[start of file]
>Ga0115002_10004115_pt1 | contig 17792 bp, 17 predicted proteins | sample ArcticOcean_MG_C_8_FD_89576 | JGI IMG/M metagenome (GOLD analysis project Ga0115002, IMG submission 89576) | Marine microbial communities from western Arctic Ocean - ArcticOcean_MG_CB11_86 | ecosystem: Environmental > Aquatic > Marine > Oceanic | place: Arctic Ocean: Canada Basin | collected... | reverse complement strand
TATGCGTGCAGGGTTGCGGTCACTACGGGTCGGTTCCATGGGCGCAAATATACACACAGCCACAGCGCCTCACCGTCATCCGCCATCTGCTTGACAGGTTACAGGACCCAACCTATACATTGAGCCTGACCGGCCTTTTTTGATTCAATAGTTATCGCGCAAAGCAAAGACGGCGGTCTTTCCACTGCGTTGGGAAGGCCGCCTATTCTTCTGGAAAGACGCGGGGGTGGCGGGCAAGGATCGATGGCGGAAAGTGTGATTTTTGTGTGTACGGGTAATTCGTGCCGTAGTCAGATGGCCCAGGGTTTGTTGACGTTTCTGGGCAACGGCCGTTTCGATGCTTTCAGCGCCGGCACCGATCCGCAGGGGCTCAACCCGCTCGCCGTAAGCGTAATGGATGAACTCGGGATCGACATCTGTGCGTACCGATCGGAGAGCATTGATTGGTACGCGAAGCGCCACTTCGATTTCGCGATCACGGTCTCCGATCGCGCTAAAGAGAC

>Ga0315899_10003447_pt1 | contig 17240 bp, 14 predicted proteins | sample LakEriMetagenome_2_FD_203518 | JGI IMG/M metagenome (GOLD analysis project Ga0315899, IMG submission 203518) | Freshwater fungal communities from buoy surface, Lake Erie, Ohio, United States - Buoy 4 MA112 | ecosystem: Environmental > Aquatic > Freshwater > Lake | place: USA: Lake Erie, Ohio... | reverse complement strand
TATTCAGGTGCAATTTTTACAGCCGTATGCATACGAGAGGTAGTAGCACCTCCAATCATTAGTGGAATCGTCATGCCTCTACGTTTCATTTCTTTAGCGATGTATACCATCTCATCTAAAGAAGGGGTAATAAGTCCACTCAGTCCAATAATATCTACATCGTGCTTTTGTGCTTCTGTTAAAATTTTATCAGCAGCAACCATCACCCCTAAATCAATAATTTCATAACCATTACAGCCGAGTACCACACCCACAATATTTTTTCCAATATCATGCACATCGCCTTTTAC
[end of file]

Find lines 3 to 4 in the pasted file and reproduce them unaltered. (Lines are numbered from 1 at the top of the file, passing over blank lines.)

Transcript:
>Ga0315899_10003447_pt1 | contig 17240 bp, 14 predicted proteins | sample LakEriMetagenome_2_FD_203518 | JGI IMG/M metagenome (GOLD analysis project Ga0315899, IMG submission 203518) | Freshwater fungal communities from buoy surface, Lake Erie, Ohio, United States - Buoy 4 MA112 | ecosystem: Environmental > Aquatic > Freshwater > Lake | place: USA: Lake Erie, Ohio... | reverse complement strand
TATTCAGGTGCAATTTTTACAGCCGTATGCATACGAGAGGTAGTAGCACCTCCAATCATTAGTGGAATCGTCATGCCTCTACGTTTCATTTCTTTAGCGATGTATACCATCTCATCTAAAGAAGGGGTAATAAGTCCACTCAGTCCAATAATATCTACATCGTGCTTTTGTGCTTCTGTTAAAATTTTATCAGCAGCAACCATCACCCCTAAATCAATAATTTCATAACCATTACAGCCGAGTACCACACCCACAATATTTTTTCCAATATCATGCACATCGCCTTTTAC